Recommended reading

One of the common questions from teachers new to the program is - what books should we have in our library? The answer? Books that students want to read. Planning your library collection for students who might do an extended essay may result in many books that no one ever reads. Below is a list of some of the books that students in our school enjoy reading. If your students are readers like mine, you may find that students will suggest titles that will enrich your collection.

Magazines and databases

The following magazines and databases are good resources for extended essays.

The EBSCO & the Questia databases are the two most commonly used databases in high schools. The EBSCO database has a module called "Psychology and Behavioural Sciences Collection." This has full original articles. In addition, the "eBook Academic Collection" and "eBook High School Collection" both have several full texts online. If you only have this one source, you can do your EEs. In addition, EBSCO, like Questia, has tools for students to take notes and highlight texts for later use.

Questia also has many ebooks and original articles available. The program has more tools for student research than EBSCO, but the research that is available tends to be older.

The Inquisitive Mind

The Psychologist - published by the BPS. Quarterly. Also contains teacher support materials.

Scientific American Mind - a monthly publication with many topics highly relevant to the IB curriculum. Highly recommended. All back copies are available in EBSCO.


The art of choosing - Sheena Iyengar

The Big Disconnect - Catherine Steiner Adair

Blink - Malcolm Gladwell

Crazy like us - Ethan Watters

Drive - Daniel Pink

Everyone loves a good train wreck: why we can’t look away - Eric Wilson

The gene: An intimate history: Siddhartha Mukherjee

The geography of bliss: one grump’s search for the happiest places in the world - Eric Weiner

The Happiness Effect - Donna Freitas

Influence - Robert Cialdini

The Influential Mind: What the Brain Reveals about our Power to Change Others Tali Sharot

In the shadow of the Holocaust: the second generation Aaron Hass

The invisible gorilla - Chabris & Simon

Love at Goon Park – Deborah Blum

The Lucifer effect - Philip Zimbardo

Mad in America - Robert Whitaker

The Man who mistook his wife for a hat - Oliver Sacks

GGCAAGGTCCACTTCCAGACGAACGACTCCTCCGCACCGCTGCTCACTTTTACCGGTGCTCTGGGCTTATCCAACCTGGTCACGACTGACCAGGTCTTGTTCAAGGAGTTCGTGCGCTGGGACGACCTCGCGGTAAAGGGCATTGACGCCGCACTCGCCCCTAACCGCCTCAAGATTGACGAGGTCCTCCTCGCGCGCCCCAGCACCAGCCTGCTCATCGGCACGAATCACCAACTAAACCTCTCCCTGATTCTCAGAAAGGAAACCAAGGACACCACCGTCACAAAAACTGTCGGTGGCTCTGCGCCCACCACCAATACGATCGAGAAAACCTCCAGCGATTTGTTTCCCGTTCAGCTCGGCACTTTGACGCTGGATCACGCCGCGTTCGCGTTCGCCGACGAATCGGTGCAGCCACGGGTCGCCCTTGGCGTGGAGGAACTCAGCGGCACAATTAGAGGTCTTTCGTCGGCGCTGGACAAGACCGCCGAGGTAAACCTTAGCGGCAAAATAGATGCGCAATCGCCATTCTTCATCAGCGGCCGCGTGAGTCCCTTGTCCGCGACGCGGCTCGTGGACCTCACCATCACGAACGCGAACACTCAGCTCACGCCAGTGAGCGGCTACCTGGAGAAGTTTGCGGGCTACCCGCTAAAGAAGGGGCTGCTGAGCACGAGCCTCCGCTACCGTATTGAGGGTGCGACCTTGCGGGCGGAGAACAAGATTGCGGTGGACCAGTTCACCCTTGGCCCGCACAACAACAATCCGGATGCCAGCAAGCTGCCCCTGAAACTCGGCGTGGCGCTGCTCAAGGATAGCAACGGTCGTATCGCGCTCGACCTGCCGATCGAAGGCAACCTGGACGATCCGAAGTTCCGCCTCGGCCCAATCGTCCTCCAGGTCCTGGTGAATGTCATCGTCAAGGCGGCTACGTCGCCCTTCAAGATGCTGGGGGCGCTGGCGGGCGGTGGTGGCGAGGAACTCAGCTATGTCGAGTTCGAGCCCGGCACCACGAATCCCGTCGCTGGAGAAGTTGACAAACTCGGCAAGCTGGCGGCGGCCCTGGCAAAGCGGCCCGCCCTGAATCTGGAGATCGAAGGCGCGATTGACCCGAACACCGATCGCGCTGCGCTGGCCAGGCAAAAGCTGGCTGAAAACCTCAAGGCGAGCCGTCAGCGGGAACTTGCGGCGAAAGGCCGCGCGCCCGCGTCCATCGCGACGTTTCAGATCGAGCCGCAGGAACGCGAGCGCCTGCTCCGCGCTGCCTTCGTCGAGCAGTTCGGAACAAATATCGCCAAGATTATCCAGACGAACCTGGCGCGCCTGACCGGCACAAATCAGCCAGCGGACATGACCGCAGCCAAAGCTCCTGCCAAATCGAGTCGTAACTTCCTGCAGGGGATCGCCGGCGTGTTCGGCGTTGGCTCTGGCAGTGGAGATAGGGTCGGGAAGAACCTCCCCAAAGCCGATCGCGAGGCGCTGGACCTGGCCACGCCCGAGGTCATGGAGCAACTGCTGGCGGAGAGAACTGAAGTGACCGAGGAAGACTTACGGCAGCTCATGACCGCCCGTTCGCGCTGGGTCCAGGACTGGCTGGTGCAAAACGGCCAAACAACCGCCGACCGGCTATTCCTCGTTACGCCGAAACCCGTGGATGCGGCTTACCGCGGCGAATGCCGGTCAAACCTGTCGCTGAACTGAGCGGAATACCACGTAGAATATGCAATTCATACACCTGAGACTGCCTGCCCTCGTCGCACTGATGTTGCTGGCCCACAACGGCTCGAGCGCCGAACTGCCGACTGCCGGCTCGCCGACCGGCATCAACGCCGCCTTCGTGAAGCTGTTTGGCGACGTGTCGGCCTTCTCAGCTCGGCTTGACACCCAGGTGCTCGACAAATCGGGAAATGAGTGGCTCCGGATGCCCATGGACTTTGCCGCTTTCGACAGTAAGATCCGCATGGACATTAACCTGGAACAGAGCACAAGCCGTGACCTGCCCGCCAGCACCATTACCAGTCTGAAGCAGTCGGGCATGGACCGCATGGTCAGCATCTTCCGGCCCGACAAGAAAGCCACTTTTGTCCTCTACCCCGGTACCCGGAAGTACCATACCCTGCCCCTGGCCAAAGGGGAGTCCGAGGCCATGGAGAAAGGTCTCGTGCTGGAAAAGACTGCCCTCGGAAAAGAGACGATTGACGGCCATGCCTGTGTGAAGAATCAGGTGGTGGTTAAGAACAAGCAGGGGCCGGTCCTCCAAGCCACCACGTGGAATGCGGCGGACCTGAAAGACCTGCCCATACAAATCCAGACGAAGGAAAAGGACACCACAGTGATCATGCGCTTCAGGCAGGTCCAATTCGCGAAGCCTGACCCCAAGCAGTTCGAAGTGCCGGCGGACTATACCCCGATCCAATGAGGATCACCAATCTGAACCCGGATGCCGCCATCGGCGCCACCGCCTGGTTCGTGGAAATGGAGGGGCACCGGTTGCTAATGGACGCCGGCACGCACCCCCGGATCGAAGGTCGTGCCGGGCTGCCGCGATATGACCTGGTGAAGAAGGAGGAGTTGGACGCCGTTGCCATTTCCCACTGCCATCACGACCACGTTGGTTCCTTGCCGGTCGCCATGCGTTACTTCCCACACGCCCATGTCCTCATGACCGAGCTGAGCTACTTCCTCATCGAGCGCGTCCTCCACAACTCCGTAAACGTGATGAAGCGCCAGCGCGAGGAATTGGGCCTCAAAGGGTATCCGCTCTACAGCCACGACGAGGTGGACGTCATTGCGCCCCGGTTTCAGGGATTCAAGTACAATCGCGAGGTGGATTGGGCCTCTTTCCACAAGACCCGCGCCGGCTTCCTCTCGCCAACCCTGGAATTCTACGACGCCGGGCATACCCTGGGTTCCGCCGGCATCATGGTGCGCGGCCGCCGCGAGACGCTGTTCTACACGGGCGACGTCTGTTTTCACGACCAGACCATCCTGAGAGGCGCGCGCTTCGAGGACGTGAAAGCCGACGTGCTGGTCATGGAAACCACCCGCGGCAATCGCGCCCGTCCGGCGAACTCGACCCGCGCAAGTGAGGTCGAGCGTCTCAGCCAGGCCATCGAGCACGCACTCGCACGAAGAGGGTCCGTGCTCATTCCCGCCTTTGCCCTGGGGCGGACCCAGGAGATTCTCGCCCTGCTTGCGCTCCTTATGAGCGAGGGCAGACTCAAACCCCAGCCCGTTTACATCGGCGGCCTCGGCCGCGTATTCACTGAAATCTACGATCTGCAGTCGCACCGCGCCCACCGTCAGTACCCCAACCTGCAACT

Mistakes were made, but not by me - Carol Tavris

Moonwalking with Einstein - Joshua Foer

Musicophilia: tales of music and the brain - Oliver Sacks

Neuromarketing: Understanding the buy buttons in your customer's brain - Renvoise & Morin

Night falls fast – Kay Redfield Jamison

Nudge: Improving decisions about health, wealth and happiness - Richard Thaler

Numbers rule your world: The hidden influence of probabilities and statistics on everything you do - Kaiser Fung

Nurture shock - Bronson & Merryman

The Optimism Bias - Tali Sharot

Outliers: the story of success - Malcolm Gladwell

Parenting without borders - Christine Gross-Loh

Patient HM - Luke Dittrich

The Person and the situation - Ross & Nisbett

Phantoms in the brain - Vilnyur Ramachandran

Predictably Irrational - Dan Ariely

A Primate's Memoir - Robert Sapolsky

The psychopath test - Jon Ronson

The Shallows: how the internet is changing the way we think - Nicholas Carr

Social Psychology: Revisiting the Classic Studies Joanne Smith and S Alexander Haslam

Spark: the revolutionary new science of exercise and the brain - John Ratey

The spirit catches you and you fall down - Anne Fadiman

The Sports Gene – David Epstein

Strangers to Ourselves: The adaptive unconscious - Timothy Wilson

Suspicious minds – how culture shapes madness - Gold & Gold

Taste matters: why we like the foods we do - John Prescott

Then they started shooting: Growing up in wartime Bosnia - Lynne Jones

Thinking fast and slow - Daniel Kahnemann

The time paradox - Zimbardo & Boyd

Why they kill: the discoveries of a maverick criminologist - Richard Rhodes

Why Zebras don’t get ulcers - Robert Sapolsky

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